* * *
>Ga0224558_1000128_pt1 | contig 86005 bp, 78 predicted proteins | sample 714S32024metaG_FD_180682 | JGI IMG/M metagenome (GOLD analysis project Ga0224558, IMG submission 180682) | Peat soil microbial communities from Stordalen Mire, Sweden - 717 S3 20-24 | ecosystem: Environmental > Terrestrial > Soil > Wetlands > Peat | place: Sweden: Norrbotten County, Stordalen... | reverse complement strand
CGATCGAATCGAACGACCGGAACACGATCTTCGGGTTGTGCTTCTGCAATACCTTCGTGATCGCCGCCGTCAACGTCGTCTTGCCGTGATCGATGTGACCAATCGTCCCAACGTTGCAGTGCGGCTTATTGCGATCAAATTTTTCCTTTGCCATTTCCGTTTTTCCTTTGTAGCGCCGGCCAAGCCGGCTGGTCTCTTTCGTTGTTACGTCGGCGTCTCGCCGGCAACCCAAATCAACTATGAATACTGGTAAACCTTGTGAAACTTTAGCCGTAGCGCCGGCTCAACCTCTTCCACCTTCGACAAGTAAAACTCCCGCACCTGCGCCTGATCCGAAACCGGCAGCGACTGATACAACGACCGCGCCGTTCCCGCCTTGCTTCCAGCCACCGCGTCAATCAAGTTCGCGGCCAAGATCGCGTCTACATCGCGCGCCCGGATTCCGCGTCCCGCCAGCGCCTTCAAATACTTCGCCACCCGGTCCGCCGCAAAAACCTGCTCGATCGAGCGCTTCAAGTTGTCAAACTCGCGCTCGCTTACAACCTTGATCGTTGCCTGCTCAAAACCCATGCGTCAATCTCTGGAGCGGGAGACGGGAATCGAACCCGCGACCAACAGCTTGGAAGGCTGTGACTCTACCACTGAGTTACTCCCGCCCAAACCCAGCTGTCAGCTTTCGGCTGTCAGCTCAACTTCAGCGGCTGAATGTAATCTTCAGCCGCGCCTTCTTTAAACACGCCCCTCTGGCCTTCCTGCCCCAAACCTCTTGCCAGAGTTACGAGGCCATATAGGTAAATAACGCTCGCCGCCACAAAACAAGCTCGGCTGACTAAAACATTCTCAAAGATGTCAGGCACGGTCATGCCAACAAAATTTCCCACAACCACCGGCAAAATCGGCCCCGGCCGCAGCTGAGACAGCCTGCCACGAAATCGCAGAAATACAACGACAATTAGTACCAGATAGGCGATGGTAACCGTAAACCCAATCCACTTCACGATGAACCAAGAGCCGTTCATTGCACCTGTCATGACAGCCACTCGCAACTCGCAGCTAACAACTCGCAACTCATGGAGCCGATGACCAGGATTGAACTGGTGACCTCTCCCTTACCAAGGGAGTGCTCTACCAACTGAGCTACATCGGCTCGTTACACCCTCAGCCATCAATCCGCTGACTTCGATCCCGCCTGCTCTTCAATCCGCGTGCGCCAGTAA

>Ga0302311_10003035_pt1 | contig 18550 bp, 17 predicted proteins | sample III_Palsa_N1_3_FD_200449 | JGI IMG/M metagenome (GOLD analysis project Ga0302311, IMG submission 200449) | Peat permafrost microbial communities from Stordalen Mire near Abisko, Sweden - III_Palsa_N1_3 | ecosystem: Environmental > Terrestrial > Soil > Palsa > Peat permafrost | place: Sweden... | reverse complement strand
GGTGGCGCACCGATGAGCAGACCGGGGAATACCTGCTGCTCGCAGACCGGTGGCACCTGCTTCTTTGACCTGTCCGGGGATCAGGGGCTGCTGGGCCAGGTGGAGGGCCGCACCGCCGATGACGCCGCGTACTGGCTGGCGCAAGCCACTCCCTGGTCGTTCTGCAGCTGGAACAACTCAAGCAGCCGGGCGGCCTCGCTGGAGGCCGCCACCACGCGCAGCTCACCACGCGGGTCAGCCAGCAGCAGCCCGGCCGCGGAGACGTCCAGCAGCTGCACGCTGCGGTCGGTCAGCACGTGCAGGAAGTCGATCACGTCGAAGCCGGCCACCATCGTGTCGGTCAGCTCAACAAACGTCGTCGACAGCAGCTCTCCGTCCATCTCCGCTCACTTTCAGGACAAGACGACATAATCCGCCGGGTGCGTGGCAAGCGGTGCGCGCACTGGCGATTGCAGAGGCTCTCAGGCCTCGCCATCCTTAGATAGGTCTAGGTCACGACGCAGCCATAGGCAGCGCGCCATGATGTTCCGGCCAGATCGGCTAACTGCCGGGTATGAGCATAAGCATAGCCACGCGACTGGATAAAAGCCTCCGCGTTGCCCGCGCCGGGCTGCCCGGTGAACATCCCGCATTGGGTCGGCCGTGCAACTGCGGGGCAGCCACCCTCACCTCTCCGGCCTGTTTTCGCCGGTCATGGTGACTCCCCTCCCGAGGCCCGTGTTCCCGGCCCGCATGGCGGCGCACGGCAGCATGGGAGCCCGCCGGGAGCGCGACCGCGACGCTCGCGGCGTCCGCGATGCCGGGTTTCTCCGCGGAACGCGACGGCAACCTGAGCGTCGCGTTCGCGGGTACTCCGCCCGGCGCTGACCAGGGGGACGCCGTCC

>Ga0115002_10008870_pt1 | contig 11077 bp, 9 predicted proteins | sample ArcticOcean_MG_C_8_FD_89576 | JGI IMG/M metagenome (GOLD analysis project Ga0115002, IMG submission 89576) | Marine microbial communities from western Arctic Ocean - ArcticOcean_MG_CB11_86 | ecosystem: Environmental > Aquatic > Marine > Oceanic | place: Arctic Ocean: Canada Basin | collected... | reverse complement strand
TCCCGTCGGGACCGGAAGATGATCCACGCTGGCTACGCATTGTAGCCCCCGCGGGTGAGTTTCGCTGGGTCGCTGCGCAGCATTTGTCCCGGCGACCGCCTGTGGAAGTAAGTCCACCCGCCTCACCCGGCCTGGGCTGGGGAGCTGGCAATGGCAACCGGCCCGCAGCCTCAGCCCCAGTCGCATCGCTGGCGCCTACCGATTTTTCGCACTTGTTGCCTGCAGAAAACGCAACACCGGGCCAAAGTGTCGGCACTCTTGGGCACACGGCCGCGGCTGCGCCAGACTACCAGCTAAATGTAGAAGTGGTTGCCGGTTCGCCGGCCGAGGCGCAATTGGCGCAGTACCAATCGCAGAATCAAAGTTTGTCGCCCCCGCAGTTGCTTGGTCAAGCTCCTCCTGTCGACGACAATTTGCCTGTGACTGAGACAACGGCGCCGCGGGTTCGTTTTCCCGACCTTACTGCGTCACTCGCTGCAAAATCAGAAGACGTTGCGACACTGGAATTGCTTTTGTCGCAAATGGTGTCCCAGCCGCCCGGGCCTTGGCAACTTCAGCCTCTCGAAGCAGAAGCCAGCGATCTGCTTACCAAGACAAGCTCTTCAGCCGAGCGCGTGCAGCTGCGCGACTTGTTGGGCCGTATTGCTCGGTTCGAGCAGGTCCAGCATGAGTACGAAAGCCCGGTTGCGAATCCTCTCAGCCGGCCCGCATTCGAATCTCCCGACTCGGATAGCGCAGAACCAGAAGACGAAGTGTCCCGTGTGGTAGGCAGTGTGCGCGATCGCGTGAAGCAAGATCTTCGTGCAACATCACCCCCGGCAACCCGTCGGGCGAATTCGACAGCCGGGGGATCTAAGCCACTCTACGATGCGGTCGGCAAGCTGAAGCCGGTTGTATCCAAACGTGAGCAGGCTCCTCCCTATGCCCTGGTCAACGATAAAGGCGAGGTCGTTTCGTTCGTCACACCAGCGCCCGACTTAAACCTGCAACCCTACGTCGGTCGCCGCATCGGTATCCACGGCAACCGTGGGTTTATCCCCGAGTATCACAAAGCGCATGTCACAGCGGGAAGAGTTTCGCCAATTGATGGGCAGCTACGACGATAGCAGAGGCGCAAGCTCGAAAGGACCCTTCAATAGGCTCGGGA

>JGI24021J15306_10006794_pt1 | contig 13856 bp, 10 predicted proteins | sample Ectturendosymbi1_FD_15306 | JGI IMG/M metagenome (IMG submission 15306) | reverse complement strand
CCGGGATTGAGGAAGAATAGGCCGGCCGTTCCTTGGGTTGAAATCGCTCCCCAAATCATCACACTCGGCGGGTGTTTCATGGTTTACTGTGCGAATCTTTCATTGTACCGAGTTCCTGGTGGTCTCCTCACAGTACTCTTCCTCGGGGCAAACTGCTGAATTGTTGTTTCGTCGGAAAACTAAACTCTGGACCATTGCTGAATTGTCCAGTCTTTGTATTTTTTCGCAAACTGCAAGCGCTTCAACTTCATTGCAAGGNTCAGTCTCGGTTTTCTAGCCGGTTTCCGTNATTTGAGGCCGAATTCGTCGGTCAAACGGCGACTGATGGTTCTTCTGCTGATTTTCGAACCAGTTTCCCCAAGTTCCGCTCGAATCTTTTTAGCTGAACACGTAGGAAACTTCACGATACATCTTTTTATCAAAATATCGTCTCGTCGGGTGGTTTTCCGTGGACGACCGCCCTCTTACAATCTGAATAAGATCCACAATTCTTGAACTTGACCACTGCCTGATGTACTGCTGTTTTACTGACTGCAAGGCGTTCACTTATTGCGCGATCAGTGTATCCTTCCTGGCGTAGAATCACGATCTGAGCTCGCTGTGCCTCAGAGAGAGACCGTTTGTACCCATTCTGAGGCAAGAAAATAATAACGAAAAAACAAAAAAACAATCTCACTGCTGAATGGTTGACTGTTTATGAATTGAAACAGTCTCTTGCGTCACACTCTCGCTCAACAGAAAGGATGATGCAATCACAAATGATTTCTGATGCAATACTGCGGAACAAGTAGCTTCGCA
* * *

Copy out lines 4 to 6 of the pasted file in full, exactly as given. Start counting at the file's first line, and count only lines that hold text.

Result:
GGTGGCGCACCGATGAGCAGACCGGGGAATACCTGCTGCTCGCAGACCGGTGGCACCTGCTTCTTTGACCTGTCCGGGGATCAGGGGCTGCTGGGCCAGGTGGAGGGCCGCACCGCCGATGACGCCGCGTACTGGCTGGCGCAAGCCACTCCCTGGTCGTTCTGCAGCTGGAACAACTCAAGCAGCCGGGCGGCCTCGCTGGAGGCCGCCACCACGCGCAGCTCACCACGCGGGTCAGCCAGCAGCAGCCCGGCCGCGGAGACGTCCAGCAGCTGCACGCTGCGGTCGGTCAGCACGTGCAGGAAGTCGATCACGTCGAAGCCGGCCACCATCGTGTCGGTCAGCTCAACAAACGTCGTCGACAGCAGCTCTCCGTCCATCTCCGCTCACTTTCAGGACAAGACGACATAATCCGCCGGGTGCGTGGCAAGCGGTGCGCGCACTGGCGATTGCAGAGGCTCTCAGGCCTCGCCATCCTTAGATAGGTCTAGGTCACGACGCAGCCATAGGCAGCGCGCCATGATGTTCCGGCCAGATCGGCTAACTGCCGGGTATGAGCATAAGCATAGCCACGCGACTGGATAAAAGCCTCCGCGTTGCCCGCGCCGGGCTGCCCGGTGAACATCCCGCATTGGGTCGGCCGTGCAACTGCGGGGCAGCCACCCTCACCTCTCCGGCCTGTTTTCGCCGGTCATGGTGACTCCCCTCCCGAGGCCCGTGTTCCCGGCCCGCATGGCGGCGCACGGCAGCATGGGAGCCCGCCGGGAGCGCGACCGCGACGCTCGCGGCGTCCGCGATGCCGGGTTTCTCCGCGGAACGCGACGGCAACCTGAGCGTCGCGTTCGCGGGTACTCCGCCCGGCGCTGACCAGGGGGACGCCGTCC

>Ga0115002_10008870_pt1 | contig 11077 bp, 9 predicted proteins | sample ArcticOcean_MG_C_8_FD_89576 | JGI IMG/M metagenome (GOLD analysis project Ga0115002, IMG submission 89576) | Marine microbial communities from western Arctic Ocean - ArcticOcean_MG_CB11_86 | ecosystem: Environmental > Aquatic > Marine > Oceanic | place: Arctic Ocean: Canada Basin | collected... | reverse complement strand
TCCCGTCGGGACCGGAAGATGATCCACGCTGGCTACGCATTGTAGCCCCCGCGGGTGAGTTTCGCTGGGTCGCTGCGCAGCATTTGTCCCGGCGACCGCCTGTGGAAGTAAGTCCACCCGCCTCACCCGGCCTGGGCTGGGGAGCTGGCAATGGCAACCGGCCCGCAGCCTCAGCCCCAGTCGCATCGCTGGCGCCTACCGATTTTTCGCACTTGTTGCCTGCAGAAAACGCAACACCGGGCCAAAGTGTCGGCACTCTTGGGCACACGGCCGCGGCTGCGCCAGACTACCAGCTAAATGTAGAAGTGGTTGCCGGTTCGCCGGCCGAGGCGCAATTGGCGCAGTACCAATCGCAGAATCAAAGTTTGTCGCCCCCGCAGTTGCTTGGTCAAGCTCCTCCTGTCGACGACAATTTGCCTGTGACTGAGACAACGGCGCCGCGGGTTCGTTTTCCCGACCTTACTGCGTCACTCGCTGCAAAATCAGAAGACGTTGCGACACTGGAATTGCTTTTGTCGCAAATGGTGTCCCAGCCGCCCGGGCCTTGGCAACTTCAGCCTCTCGAAGCAGAAGCCAGCGATCTGCTTACCAAGACAAGCTCTTCAGCCGAGCGCGTGCAGCTGCGCGACTTGTTGGGCCGTATTGCTCGGTTCGAGCAGGTCCAGCATGAGTACGAAAGCCCGGTTGCGAATCCTCTCAGCCGGCCCGCATTCGAATCTCCCGACTCGGATAGCGCAGAACCAGAAGACGAAGTGTCCCGTGTGGTAGGCAGTGTGCGCGATCGCGTGAAGCAAGATCTTCGTGCAACATCACCCCCGGCAACCCGTCGGGCGAATTCGACAGCCGGGGGATCTAAGCCACTCTACGATGCGGTCGGCAAGCTGAAGCCGGTTGTATCCAAACGTGAGCAGGCTCCTCCCTATGCCCTGGTCAACGATAAAGGCGAGGTCGTTTCGTTCGTCACACCAGCGCCCGACTTAAACCTGCAACCCTACGTCGGTCGCCGCATCGGTATCCACGGCAACCGTGGGTTTATCCCCGAGTATCACAAAGCGCATGTCACAGCGGGAAGAGTTTCGCCAATTGATGGGCAGCTACGACGATAGCAGAGGCGCAAGCTCGAAAGGACCCTTCAATAGGCTCGGGA